Don’t Assume the Reader Knows What You Know

Good data visualization, just like most good content, starts with one important focus: the reader. The best content is created with the user’s experience in mind. We should be more sensitive to that experience when incorporating data visualization.

Let’s face it—you know more about your topic than just about anyone. But your desire to share all that knowledge can overwhelm and confuse the reader.

A complicated line chart with dozens of un-labeled lines

Can you learn anything from this graph?

When you get too nuanced with your data points, without the context of the bigger picture, you can lose the reader’s attention. Remember, they are not consuming your content with the requisite background knowledge that you possess.

It’s surprisingly easy, when you’re intimately familiar with your information, to assume readers know facts that you consider “basic” but in fact need to be addressed in your data for the reader’s benefit.

Sarah Walker, Director of Analytics and Insight at Nexstar Media Group, says, “Know your audience. Is this for experts, or everyone? If it’s for everyone, send it to a friend who doesn’t know what it is and see what conclusions they make.”

Before committing to visualizing a certain data point, take a step back and ask yourself—

  • Is this relevant to the user’s experience?
  • Is there a less complicated way to get this point across? 

It might save you from making an unnecessary graph or chart, while driving home your data points more efficiently.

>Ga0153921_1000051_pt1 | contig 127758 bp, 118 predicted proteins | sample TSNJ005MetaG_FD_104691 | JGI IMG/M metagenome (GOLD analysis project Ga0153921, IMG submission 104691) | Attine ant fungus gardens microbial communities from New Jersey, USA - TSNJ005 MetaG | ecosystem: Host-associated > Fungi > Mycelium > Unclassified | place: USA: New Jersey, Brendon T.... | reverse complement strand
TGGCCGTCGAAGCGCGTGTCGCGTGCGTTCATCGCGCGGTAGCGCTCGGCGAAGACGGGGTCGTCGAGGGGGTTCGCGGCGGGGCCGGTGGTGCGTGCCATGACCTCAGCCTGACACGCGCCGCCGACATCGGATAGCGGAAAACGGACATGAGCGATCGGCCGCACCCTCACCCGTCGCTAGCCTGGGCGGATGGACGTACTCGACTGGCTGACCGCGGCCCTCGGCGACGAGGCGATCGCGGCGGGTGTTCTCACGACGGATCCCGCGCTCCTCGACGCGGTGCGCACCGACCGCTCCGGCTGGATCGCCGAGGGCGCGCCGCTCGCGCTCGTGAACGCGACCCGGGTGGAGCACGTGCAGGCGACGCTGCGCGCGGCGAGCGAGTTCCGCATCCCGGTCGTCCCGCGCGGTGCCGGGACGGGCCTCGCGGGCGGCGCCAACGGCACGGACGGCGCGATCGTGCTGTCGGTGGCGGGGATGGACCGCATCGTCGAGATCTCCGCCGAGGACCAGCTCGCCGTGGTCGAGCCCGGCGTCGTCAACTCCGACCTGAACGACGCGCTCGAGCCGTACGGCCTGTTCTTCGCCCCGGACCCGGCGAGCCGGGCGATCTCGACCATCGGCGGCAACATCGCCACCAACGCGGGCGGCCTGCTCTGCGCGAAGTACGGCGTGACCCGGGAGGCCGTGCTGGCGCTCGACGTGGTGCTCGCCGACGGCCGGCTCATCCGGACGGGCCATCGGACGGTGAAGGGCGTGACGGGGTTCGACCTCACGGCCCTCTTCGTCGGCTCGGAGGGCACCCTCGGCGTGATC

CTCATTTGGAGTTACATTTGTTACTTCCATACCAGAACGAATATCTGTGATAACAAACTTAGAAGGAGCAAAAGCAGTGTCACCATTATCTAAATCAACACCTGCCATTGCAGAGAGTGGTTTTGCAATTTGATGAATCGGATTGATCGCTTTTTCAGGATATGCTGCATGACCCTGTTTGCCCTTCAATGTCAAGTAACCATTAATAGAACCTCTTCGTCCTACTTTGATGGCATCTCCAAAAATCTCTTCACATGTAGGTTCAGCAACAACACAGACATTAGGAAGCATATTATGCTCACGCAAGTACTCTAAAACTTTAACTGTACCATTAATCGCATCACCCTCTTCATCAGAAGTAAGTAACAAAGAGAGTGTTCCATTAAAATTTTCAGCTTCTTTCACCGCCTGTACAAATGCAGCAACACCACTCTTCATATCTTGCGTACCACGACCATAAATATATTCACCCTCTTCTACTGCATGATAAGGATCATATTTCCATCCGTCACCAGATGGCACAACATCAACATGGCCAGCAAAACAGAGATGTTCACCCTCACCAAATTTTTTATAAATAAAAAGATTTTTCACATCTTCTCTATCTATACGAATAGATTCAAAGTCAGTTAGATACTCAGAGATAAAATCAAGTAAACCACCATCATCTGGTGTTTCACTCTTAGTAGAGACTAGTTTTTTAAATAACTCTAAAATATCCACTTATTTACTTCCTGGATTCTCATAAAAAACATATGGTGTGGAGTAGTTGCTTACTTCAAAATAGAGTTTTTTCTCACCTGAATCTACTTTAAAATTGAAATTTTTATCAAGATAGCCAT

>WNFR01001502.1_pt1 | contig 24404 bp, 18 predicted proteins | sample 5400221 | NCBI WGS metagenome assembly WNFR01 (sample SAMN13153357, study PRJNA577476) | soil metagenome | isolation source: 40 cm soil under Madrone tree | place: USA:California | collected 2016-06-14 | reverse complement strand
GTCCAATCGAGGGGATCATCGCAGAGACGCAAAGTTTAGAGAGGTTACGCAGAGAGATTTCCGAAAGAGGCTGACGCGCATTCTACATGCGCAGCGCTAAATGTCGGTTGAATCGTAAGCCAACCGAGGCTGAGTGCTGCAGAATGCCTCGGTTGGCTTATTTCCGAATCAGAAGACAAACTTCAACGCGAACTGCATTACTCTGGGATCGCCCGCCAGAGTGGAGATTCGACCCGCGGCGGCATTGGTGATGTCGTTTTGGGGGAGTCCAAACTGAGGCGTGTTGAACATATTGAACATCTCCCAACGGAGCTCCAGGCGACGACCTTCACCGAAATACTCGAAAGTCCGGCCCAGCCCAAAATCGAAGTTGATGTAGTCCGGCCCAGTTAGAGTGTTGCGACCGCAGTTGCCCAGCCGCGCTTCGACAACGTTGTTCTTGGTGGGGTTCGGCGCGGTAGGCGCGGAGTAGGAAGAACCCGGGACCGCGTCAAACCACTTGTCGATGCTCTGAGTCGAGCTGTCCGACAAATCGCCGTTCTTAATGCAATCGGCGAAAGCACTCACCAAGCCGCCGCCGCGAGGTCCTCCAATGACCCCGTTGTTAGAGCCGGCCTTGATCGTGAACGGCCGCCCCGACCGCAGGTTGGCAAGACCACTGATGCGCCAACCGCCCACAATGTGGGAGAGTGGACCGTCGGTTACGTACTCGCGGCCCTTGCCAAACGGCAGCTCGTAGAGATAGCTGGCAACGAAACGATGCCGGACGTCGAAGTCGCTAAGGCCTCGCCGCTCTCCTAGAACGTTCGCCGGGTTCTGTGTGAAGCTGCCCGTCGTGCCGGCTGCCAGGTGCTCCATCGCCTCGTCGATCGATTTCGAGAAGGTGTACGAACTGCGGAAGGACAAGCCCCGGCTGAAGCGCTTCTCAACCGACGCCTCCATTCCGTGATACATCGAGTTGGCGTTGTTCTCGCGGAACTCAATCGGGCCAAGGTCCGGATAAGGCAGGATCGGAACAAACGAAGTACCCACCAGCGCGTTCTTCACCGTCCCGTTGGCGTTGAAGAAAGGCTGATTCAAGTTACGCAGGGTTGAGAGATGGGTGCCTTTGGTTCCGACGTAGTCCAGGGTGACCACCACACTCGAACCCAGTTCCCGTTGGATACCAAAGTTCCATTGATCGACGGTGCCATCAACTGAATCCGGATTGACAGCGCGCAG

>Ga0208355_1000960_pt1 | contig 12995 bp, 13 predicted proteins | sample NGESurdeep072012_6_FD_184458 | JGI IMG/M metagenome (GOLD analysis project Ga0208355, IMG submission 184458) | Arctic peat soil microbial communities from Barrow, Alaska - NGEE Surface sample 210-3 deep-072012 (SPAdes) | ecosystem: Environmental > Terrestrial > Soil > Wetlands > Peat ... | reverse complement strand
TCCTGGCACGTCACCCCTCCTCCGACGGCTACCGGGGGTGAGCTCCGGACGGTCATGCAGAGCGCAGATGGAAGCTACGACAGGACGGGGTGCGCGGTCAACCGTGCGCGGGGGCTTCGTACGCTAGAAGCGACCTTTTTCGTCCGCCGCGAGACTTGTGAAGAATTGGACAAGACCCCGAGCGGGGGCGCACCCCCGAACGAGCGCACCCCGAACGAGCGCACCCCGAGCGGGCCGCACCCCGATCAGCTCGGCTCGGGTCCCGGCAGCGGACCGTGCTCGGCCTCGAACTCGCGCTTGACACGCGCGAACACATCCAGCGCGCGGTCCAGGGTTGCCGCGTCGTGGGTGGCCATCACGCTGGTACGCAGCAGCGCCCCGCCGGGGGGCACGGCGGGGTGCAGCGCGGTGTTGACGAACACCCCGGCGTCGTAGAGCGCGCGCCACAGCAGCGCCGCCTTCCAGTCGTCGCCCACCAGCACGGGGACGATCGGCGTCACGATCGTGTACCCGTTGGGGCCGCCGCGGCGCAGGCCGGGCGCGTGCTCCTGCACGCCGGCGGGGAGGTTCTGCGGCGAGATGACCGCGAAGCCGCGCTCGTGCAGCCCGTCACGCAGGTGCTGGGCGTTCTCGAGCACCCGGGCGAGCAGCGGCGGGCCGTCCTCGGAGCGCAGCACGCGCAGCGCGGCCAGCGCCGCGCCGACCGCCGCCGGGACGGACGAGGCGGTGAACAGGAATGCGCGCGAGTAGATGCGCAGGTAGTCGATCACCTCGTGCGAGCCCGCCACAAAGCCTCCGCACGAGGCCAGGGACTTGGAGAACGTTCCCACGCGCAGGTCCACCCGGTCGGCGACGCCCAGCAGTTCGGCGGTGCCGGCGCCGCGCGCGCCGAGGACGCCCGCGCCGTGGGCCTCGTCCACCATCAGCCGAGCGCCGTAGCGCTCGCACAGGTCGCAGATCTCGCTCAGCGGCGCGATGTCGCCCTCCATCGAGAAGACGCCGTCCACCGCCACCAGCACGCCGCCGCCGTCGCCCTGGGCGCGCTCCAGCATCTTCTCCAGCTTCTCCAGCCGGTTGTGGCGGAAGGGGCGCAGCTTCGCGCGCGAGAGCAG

But Don’t Oversimplify, Either

Just as it’s best to avoid posting overly complicated, expert-level data points, you don’t want to be too simplistic with your data points either.

Familiarity with the data can cause you to overshare information, but focusing solely on presenting simplified data can go too far, leading to the omission of important nuances.

Without proper context, your reader might take away the wrong message from your data, or not understand it at all. By leaving out crucial context points, overly-simplified data can actually lead to misinformation that can compromise your content.

A simple chart listing the temperatures of three cities over the course of a year

This chart is simple and clean, but what can you take away from it?

Expressing your data in an overly-simplified manner can strip its context, making it less effective, accidentally misleading, or it could fail to tell a story at all.

Try to include as much relevant data as possible, and present it in a way that’s easy to access and understand. When data is too complicated, you risk losing your reader’s focus. But if you err on the side of simplification, the reader could walk away with false assumptions. It’s a balancing act.

Unclear Data Can Lead to False Interpretations

Data visualization works best when it is clear and understandable. But occasionally, oversight can result in data that doesn’t quite meet this criteria.

Unclear data, like unlabeled or mislabeled charts and graphs, can inadvertently lead the reader astray, pushing them to assumptions and interpretations that might not be supported by the data.